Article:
It was not so simple, as later sources say: there was much to rebuild. But the point is: God was at work in the world restoring his people to right relationship with himself, and in doing so, establishing a new order of the ages, where God would dwell in their midst and the divine reign of justice and peace would begin.

This all seemed so far away by Jesus’ time. There the kingdom of the north, Assyria, of the east, Babylon – or, following, Persia – and the kingdom of the south, Egypt, had all been swept away, and new powers, of Greece and Rome, had taken their place. Israel – Judah – again was under the boot-heel of a foreign power – and the people again cried out for deliverance.

Some of them even cried out to God. (While others trusted in the strength of their own arms – or the hope of alliance with yet another foreign power.)

The hope that responds to loss and grief was still there, in competition with despair. And some looked for a savior. Now this savior figure could be a nation – or a person. And in the person of various false messiahs they thought they’d found the answer. They expected a deliverer to be a Son of David, political – and military. What they got was a Son of David, obedient, and a shepherd. But we anticipate. What we know today from today’s lesson (Isaiah 40) is that the season of expectation has begun – a season of preparation, of joyful expectation, one in which to make a highway for our God.

Let’s look at the passage as chosen and organized by Handel’s librettist Charles Jennens.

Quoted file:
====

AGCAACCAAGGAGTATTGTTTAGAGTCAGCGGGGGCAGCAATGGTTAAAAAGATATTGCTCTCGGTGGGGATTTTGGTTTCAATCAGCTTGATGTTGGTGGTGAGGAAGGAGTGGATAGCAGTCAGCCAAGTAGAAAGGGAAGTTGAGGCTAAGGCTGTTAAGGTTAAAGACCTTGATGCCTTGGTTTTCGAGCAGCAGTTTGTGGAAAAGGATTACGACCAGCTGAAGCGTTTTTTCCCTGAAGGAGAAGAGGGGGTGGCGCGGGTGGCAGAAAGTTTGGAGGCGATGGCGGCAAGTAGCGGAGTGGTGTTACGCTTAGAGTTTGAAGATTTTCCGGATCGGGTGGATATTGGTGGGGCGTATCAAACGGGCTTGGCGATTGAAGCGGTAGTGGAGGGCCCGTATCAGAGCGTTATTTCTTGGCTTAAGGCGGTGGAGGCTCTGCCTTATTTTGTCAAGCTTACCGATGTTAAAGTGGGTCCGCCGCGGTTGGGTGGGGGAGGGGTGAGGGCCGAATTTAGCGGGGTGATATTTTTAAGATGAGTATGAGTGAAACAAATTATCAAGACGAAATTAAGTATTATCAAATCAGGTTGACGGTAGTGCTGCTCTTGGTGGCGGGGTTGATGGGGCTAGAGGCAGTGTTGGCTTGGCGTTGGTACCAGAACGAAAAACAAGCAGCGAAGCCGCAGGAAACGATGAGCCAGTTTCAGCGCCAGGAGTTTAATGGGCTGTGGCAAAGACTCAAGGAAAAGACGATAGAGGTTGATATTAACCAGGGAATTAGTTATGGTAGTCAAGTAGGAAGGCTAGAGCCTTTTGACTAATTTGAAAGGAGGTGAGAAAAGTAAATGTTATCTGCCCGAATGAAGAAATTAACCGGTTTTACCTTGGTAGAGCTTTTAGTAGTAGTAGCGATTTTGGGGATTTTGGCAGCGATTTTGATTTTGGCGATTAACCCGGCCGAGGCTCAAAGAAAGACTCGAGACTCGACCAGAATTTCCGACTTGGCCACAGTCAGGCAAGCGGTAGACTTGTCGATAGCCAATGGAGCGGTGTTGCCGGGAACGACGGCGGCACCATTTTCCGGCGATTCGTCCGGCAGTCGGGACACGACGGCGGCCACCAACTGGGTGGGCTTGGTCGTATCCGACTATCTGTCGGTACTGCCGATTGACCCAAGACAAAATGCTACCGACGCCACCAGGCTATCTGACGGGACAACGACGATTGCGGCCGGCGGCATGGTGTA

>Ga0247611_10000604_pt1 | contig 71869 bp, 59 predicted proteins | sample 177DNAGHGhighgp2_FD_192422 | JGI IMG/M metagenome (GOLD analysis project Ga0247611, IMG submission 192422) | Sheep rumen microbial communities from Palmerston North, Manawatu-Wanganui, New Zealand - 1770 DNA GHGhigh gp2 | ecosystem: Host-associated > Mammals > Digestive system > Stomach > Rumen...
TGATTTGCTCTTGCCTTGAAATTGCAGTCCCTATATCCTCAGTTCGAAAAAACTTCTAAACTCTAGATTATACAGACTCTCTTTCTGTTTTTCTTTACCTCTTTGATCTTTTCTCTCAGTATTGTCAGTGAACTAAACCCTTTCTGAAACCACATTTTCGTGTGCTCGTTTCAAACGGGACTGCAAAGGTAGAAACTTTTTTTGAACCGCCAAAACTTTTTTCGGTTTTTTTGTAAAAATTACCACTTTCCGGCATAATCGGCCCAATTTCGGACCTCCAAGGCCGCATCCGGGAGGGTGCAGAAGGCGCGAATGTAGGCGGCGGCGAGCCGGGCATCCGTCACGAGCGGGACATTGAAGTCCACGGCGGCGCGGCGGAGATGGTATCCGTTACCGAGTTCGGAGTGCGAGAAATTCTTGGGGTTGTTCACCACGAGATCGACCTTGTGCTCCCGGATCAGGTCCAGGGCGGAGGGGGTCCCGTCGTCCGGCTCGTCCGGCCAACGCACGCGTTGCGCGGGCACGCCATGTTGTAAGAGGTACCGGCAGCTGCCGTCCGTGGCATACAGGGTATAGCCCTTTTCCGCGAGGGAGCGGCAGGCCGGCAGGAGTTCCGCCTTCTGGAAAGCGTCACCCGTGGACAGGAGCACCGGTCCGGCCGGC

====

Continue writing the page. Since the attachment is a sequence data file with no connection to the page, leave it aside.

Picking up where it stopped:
What questions confront us from the text?

How is our own time a time of expectation – and fulfillment?

How are we preparing the way for the Advent of God’s anointed – his change agent – in our own lives?

What does it mean to have a real, deep, grounded faith as opposed to a superficial understanding? Does it mean simply that we have begun to go deeper in our understanding of what was always there – or have we begun to see (God at work in the world) in new ways?

How can we bring this new reality into production in our lives? – as a people, a congregation, a community; as individual persons?

So – what is the good news for us? How is the expectation of Isaiah 40 a message of hope for us?

How can we share it?

Can we see as far as Isaiah saw, that even the most unlikely human could be made an instrument of God’s returning glory?

What does it mean to have GOD WITH US?

A highway for our God: do we make it? do we walk on it? or is it God alone – or his anointed – who travels the way?

How could God allow exile? abandonment? Is it false to hope for salvation?

Does God’s arrival redeem the time?

What do you look for as signs of hope? 


Herbert O’Driscoll – January 31, 2010 (sermon at St Alban's Episcopal Church, Edmonds, Wash.)

Union of Scotland and England